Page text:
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China Telecom is planning to launch an MVNO in the UK: a good move
Comment by Cesar Bachelet, Senior Analyst at Analysys Mason
Although China Telecom will be entering a saturated market with a mobile penetration rate of nearly 128% as of September 2011, the number of MVNO subscribers in the UK is still growing; in the five years to September 2011, the number of MVNO subscribers in the UK increased by nearly 60% to just under 11 million. Therefore, we believe that China Telecom's MVNO could do well, particularly for the following reasons:
- The UK has a large number of Chinese immigrants with strong links to their native country: The Chinese citizens in the UK, most of which have strong ties to China, represent a million potential customers for China Telecom's mobile services.
- China Mobile is offering a proposition tailored specifically for that community: Although the UK has many MVNOs that offer cheap calls to international destinations, none offer services specifically designed for the Chinese. Not only will China Mobile provide support to customers in their mother tongue, it plans to offer a range of Chinese 'infotainment' services by the end of 2012.
- China Telecom is a well-known and trusted brand within the community: China Telecom was China's fixed-line incumbent and is the leading integrated operator in China's southern provinces. As such, it is a familiar and recognisable brand to any Chinese citizen.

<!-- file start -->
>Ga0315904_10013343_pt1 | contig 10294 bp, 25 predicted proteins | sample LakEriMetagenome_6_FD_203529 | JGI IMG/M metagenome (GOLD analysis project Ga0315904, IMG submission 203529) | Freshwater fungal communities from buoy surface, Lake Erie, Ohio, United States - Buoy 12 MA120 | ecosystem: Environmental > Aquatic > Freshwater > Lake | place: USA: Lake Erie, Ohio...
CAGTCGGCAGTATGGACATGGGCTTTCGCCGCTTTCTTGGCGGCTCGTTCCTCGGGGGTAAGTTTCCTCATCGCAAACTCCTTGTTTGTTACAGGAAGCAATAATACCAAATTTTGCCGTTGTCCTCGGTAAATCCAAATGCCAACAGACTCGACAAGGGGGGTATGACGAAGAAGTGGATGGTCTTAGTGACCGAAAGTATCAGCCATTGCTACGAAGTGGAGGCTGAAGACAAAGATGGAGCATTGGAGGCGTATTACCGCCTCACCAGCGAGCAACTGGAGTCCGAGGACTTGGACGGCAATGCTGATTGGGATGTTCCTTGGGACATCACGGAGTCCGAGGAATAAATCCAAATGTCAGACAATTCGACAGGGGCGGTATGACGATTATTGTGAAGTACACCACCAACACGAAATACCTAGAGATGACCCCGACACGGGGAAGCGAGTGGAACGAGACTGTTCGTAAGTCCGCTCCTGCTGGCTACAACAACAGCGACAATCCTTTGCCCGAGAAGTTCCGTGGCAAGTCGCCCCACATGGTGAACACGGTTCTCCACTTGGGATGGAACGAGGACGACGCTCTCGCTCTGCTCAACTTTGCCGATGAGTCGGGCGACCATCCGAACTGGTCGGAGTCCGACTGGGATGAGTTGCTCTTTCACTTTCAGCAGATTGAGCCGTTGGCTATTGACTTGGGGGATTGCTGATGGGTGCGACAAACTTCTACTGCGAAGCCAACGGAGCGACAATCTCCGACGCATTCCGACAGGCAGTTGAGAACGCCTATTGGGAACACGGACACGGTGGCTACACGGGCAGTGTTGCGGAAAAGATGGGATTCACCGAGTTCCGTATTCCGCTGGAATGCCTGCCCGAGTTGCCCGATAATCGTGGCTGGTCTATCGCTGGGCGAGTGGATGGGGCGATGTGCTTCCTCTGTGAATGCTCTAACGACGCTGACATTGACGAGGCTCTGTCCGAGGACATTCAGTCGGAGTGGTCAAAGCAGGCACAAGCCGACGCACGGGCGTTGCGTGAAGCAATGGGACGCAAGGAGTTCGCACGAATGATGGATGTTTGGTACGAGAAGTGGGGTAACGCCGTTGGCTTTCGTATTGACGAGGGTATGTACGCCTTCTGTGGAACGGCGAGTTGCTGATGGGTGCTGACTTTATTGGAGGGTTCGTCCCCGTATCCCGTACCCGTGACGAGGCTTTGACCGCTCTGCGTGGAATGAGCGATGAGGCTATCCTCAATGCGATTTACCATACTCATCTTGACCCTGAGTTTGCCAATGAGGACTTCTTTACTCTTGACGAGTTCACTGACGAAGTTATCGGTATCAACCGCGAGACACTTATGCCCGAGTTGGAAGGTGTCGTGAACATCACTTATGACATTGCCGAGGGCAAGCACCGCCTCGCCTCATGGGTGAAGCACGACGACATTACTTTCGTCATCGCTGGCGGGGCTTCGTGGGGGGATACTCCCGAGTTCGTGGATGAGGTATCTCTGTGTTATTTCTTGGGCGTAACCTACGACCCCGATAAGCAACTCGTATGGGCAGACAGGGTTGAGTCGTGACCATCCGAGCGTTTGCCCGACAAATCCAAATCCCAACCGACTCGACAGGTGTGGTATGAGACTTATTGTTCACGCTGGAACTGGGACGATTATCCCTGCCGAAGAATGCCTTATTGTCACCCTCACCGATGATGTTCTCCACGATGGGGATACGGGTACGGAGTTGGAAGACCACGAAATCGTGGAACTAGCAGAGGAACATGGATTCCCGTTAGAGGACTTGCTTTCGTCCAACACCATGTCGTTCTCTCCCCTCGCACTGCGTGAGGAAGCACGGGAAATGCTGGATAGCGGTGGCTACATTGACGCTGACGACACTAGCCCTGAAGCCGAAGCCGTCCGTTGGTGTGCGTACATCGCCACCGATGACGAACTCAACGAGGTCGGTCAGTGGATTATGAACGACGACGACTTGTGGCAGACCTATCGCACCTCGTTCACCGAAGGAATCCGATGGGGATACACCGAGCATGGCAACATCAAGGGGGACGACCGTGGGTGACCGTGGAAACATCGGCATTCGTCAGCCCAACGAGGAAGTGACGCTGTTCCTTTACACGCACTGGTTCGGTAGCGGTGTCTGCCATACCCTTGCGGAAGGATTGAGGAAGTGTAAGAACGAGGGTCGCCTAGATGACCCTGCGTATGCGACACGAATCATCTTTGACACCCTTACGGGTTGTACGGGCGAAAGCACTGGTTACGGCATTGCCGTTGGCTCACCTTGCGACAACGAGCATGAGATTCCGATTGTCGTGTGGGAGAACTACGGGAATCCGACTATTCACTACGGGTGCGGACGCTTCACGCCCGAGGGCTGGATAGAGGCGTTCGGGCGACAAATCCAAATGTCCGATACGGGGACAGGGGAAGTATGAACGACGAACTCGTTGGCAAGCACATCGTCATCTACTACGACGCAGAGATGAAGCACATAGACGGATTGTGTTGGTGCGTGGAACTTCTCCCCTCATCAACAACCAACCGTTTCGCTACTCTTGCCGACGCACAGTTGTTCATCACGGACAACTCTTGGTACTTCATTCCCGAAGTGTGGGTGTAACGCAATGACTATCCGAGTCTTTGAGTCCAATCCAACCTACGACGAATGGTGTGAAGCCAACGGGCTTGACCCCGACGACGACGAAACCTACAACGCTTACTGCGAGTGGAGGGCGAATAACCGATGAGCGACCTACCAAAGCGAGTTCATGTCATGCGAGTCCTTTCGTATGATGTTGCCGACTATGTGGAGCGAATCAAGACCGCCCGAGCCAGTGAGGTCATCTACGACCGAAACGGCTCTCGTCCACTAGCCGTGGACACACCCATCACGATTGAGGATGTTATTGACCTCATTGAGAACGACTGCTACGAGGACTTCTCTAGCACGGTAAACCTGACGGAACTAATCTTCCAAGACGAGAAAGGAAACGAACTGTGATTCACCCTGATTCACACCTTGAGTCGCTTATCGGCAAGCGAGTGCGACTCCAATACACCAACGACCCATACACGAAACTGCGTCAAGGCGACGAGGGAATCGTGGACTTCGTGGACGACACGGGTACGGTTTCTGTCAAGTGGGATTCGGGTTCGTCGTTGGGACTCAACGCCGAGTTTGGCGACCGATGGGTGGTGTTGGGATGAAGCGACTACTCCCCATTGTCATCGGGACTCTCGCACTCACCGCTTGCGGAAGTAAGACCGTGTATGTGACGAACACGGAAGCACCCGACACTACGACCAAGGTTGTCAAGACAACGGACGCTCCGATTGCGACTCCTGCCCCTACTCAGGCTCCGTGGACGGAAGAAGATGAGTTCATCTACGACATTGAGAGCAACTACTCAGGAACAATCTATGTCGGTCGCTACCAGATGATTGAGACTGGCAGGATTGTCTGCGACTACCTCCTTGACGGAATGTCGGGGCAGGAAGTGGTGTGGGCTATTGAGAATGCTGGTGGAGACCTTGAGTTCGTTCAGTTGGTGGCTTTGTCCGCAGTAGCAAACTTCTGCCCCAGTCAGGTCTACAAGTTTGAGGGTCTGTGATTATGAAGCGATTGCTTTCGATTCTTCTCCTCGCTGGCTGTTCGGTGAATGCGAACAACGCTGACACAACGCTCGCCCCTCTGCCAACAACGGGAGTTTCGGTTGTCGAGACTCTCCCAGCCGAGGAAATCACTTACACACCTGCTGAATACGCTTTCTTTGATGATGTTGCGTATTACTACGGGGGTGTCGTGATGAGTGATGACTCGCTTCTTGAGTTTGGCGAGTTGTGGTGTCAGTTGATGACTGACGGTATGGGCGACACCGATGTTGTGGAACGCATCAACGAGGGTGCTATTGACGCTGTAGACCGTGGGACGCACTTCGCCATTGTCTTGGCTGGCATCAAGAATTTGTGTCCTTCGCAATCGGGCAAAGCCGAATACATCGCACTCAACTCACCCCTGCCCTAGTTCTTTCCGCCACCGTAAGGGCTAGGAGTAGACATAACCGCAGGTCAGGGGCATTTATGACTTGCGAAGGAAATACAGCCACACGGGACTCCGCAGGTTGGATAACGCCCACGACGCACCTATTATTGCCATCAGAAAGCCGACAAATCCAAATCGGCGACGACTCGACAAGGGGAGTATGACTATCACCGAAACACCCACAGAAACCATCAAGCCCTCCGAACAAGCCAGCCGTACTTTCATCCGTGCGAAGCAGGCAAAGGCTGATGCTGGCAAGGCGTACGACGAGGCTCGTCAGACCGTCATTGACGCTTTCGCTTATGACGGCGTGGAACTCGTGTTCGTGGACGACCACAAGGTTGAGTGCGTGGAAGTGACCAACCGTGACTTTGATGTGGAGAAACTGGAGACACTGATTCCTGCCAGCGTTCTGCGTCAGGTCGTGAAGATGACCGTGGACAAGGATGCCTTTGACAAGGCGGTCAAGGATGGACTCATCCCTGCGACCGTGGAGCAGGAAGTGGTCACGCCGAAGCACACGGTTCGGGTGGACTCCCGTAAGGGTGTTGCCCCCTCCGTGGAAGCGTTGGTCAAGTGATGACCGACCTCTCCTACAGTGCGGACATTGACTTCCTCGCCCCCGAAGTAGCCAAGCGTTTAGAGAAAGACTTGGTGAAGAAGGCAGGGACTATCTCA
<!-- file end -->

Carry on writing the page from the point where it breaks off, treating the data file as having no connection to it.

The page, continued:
When the service is established in the UK, China Telecom plans to launch similar services in other European countries, such as France, Germany and Italy, by the end of 2014.
Expanding abroad is a smart move for China Telecom, which faces growing competition in its domestic market. Due to the ongoing loss of fixed lines, amounting to nearly 5% of its installed lines in service in the year to June 2011, China Telecom's core fixed revenue has continued to decline. Although China Telecom's mobile business is growing, it remains a distant third player behind China Mobile and China Unicom.
Offering services overseas will not just enable China Telecom to gain new customers outside China, but could also encourage Chinese citizens returning from abroad to opt for their services, both fixed and mobile. By using an MVNA/E such as Transatel as an intermediary, China Telecom has increased speed to market while reducing its initial outlay and minimising the risk, thus making it possible to have a viable business case with a lower number of subscribers.
So can we expect more to come? Although the road to becoming an MVNO has been littered with notable failures, including Disney Mobile and ESPN Mobile, the concept of the MVNO that targets ethnic communities has had some success. So far, operators based in Asia have generally been slow to capitalise on MVNO opportunities abroad. However, we believe that it is only a matter of time before operators from various Asian countries target their compatriots abroad.
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